Wells Fargo's focus on energy shows growth strategy
By Peter Rudegeair
NEW YORK, July 11 (Reuters) - Wells Fargo & Co is angling to cash in on the U.S. energy boom, as the fourth-largest U.S. bank looks for new avenues of revenue growth to overcome a slump in mortgage lending, its traditional driver of profits.
The bank is increasingly looking for lending, investment banking and investing opportunities in the oil and gas sector. Unlike many of its divisions, which are primarily focused on the U.S. market, Wells Fargo's energy unit has expanded internationally. The bank says it now employs the largest staff of petroleum engineers of any U.S. bank.
"We have the biggest and most-focused business in that space," said Chief Financial Officer John Shrewsberry in an interview, noting that Wells has 400 employees dedicated to serving energy companies.
Wells Fargo's push into the sector provides a window into how the San Francisco-based bank plans to make up for the decline in mortgage income, which plummeted in 2013 as a refinancing boom came to an end. The bank has said its 89 other businesses, ranging from auto loans and credit cards to wealth management and investment banking, would eventually make up for the lost revenue as the economy accelerates.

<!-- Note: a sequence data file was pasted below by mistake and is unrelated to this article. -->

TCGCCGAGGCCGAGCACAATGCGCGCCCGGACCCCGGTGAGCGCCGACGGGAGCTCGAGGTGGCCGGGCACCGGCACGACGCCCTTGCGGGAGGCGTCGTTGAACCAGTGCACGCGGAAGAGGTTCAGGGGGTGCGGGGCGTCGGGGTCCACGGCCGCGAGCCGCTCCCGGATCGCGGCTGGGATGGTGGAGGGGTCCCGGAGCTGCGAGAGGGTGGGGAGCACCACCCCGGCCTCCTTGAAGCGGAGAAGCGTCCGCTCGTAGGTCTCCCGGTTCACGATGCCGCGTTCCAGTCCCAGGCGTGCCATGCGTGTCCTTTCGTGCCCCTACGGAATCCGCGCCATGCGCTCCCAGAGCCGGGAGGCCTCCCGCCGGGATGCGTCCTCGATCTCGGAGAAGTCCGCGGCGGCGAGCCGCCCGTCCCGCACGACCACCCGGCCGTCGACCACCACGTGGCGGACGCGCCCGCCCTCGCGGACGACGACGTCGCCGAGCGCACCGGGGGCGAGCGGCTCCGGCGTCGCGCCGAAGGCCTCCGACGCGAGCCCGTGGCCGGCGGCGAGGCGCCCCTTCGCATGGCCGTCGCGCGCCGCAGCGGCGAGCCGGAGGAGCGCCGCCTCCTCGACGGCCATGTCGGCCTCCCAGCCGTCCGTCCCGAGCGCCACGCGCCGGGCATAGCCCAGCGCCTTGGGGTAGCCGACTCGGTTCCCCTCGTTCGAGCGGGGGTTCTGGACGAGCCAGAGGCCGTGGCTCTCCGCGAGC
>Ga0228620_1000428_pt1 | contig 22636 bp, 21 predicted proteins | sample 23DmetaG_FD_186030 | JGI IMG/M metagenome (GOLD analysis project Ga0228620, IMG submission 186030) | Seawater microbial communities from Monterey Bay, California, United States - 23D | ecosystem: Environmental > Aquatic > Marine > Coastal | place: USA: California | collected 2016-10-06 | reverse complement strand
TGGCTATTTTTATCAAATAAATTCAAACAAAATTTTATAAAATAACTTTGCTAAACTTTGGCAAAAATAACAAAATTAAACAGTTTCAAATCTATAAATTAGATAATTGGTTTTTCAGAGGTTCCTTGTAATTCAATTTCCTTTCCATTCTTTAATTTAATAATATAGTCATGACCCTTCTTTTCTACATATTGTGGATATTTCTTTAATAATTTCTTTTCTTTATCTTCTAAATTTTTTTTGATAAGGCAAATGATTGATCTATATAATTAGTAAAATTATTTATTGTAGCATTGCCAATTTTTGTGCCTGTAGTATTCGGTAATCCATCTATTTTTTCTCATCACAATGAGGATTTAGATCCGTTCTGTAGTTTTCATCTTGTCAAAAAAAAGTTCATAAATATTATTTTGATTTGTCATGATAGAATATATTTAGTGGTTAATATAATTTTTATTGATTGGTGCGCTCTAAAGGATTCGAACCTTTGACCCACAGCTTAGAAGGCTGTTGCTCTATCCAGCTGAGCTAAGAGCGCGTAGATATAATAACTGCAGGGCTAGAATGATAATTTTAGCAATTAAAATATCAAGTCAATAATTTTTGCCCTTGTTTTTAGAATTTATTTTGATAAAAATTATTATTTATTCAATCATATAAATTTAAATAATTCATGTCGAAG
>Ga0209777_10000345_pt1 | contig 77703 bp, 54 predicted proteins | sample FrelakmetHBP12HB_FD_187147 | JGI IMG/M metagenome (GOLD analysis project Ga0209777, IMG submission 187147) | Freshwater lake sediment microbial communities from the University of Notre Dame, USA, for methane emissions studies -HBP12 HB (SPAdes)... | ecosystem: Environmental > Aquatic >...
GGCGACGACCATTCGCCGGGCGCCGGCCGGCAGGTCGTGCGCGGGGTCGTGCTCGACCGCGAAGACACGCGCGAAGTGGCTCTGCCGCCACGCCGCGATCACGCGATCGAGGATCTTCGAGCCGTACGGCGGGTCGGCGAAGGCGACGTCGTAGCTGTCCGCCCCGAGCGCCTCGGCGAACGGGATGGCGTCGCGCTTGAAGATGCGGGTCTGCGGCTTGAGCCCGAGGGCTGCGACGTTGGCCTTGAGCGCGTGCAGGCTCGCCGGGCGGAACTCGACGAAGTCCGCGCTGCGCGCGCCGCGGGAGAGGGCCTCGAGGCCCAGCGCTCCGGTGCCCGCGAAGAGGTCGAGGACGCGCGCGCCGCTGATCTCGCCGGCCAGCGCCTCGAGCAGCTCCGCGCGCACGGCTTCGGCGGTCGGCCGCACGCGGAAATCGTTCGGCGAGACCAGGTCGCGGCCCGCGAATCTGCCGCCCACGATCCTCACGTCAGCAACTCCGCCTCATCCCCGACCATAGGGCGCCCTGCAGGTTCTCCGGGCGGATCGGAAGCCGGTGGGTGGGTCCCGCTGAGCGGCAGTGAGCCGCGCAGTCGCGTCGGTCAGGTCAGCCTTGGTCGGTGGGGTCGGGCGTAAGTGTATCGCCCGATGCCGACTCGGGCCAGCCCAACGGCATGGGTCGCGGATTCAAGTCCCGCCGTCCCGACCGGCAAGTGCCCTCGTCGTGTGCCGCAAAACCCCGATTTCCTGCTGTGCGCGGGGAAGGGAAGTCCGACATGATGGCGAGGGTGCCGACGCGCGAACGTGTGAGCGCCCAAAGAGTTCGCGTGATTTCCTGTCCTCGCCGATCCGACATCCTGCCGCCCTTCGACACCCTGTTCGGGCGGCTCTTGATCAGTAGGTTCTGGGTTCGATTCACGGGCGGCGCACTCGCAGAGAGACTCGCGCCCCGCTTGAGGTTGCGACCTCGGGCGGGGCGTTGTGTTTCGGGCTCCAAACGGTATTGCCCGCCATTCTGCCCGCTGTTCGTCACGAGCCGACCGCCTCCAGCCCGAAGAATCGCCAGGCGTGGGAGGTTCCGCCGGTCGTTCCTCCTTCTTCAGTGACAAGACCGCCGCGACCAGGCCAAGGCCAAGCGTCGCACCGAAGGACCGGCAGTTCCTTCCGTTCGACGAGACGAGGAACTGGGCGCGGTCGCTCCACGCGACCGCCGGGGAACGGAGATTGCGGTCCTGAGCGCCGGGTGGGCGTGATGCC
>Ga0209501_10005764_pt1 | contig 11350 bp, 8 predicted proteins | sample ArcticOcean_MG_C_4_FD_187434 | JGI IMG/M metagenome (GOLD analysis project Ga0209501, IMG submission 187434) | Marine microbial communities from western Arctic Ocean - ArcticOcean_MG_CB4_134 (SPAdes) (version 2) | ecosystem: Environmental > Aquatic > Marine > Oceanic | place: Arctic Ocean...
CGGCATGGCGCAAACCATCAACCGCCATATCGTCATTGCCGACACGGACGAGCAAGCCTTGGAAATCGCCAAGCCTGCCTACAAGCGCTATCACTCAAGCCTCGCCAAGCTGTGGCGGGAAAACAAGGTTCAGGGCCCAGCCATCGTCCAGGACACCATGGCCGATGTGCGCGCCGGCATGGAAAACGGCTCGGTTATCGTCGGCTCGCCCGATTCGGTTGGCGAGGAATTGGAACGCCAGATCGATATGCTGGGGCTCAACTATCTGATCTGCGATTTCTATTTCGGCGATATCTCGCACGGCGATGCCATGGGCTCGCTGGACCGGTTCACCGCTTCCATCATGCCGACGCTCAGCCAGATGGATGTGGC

"They're out on the sea in their boat and they've pitched their sails," standing ready to benefit from economic growth, said Tony Scherrer, director of research at Smead Capital Management. The Seattle-based investment firm has around $865 million in assets under management and owns Wells shares.
But so far growth has been tepid, with those other businesses failing to fully offset the decline in mortgages. In the second quarter, mortgage banking revenue was $1.7 billion, down 39 percent over the same period last year. Because of the diminished demand for home loans, both revenue and fee income at the bank has fallen for four consecutive quarters on a year-over-year basis.
The energy sector has been one of the brighter spots in the U.S. economy over the past few years, thanks to the shale oil and gas discoveries and the fracking boom. It has made millions for wildcat drillers, mineral-rights holders and oil-and-gas firms and supercharged economic growth in North Dakota, Texas, and other parts of the country. Continued...